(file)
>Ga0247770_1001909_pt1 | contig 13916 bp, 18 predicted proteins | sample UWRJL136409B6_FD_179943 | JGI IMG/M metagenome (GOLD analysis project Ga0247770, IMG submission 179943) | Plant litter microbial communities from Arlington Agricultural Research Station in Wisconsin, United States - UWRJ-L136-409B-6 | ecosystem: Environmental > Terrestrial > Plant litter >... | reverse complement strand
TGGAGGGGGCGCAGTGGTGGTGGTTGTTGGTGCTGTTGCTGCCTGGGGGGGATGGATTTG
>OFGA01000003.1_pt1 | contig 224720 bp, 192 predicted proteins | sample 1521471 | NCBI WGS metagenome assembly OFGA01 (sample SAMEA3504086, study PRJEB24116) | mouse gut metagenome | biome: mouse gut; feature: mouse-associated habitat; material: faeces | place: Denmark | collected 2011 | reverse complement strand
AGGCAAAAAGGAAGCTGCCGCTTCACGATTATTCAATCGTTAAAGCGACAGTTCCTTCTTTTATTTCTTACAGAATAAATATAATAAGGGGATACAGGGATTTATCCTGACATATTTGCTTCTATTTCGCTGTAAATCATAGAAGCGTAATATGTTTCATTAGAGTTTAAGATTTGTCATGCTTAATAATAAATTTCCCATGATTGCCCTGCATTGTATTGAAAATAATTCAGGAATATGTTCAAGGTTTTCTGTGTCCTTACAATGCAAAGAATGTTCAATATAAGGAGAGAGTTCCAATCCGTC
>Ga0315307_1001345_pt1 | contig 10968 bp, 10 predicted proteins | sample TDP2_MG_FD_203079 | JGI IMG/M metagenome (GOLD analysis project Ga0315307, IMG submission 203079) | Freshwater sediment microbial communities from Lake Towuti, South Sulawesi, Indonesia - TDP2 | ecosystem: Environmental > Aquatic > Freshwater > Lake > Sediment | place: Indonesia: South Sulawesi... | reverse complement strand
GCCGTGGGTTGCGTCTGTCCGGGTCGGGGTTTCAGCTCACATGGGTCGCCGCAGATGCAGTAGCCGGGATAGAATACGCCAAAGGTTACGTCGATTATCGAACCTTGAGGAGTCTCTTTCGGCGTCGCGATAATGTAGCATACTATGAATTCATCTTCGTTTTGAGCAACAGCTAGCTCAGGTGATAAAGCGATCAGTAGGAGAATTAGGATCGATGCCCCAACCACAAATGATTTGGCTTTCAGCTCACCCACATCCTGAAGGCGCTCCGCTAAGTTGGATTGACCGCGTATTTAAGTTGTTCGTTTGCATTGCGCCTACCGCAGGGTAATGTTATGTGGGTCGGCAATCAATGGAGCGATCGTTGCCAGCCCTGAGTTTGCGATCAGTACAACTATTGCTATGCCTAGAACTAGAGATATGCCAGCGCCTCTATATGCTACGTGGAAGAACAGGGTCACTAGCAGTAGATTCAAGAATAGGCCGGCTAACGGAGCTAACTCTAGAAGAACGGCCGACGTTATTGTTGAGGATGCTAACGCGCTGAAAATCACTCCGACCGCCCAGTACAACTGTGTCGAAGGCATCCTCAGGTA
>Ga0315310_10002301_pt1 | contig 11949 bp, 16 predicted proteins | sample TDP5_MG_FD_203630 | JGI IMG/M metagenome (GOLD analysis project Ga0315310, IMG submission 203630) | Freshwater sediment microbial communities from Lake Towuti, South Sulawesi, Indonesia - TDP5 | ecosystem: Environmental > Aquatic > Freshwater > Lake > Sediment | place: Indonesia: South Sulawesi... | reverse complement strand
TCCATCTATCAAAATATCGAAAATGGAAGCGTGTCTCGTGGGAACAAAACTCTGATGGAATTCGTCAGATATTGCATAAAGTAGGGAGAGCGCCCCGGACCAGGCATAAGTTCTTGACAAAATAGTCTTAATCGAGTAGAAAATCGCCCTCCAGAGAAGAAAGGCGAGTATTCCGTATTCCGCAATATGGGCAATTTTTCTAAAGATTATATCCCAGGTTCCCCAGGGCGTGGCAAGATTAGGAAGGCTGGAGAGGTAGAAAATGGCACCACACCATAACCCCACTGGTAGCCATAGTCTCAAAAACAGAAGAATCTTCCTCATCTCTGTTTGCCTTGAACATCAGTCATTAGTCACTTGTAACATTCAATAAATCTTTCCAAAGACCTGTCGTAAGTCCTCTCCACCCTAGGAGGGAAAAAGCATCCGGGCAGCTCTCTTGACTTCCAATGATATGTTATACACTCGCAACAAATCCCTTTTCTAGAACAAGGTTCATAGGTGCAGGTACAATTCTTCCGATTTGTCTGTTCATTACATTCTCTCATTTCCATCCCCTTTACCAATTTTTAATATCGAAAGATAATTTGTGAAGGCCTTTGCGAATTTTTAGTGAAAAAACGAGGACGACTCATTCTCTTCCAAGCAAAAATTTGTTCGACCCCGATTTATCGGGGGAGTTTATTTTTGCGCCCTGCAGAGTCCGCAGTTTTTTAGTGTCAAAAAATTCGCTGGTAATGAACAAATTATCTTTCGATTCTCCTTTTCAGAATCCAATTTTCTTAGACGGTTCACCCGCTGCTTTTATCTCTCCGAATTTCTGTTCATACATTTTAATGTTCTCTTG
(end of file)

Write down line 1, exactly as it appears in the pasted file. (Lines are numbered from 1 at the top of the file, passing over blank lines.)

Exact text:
>Ga0247770_1001909_pt1 | contig 13916 bp, 18 predicted proteins | sample UWRJL136409B6_FD_179943 | JGI IMG/M metagenome (GOLD analysis project Ga0247770, IMG submission 179943) | Plant litter microbial communities from Arlington Agricultural Research Station in Wisconsin, United States - UWRJ-L136-409B-6 | ecosystem: Environmental > Terrestrial > Plant litter >... | reverse complement strand